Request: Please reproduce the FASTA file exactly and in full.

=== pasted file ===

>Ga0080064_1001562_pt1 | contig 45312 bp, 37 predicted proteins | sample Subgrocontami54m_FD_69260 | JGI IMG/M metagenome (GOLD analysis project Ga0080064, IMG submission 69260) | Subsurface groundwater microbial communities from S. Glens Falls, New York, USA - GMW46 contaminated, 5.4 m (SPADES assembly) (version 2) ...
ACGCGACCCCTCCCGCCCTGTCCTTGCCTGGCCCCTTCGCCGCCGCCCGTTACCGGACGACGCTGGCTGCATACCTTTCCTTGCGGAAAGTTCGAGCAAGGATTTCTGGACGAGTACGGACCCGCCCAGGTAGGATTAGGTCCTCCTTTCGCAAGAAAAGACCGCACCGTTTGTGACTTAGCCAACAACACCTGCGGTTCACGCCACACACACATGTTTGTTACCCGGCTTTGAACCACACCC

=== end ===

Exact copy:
>Ga0080064_1001562_pt1 | contig 45312 bp, 37 predicted proteins | sample Subgrocontami54m_FD_69260 | JGI IMG/M metagenome (GOLD analysis project Ga0080064, IMG submission 69260) | Subsurface groundwater microbial communities from S. Glens Falls, New York, USA - GMW46 contaminated, 5.4 m (SPADES assembly) (version 2) ...
ACGCGACCCCTCCCGCCCTGTCCTTGCCTGGCCCCTTCGCCGCCGCCCGTTACCGGACGACGCTGGCTGCATACCTTTCCTTGCGGAAAGTTCGAGCAAGGATTTCTGGACGAGTACGGACCCGCCCAGGTAGGATTAGGTCCTCCTTTCGCAAGAAAAGACCGCACCGTTTGTGACTTAGCCAACAACACCTGCGGTTCACGCCACACACACATGTTTGTTACCCGGCTTTGAACCACACCC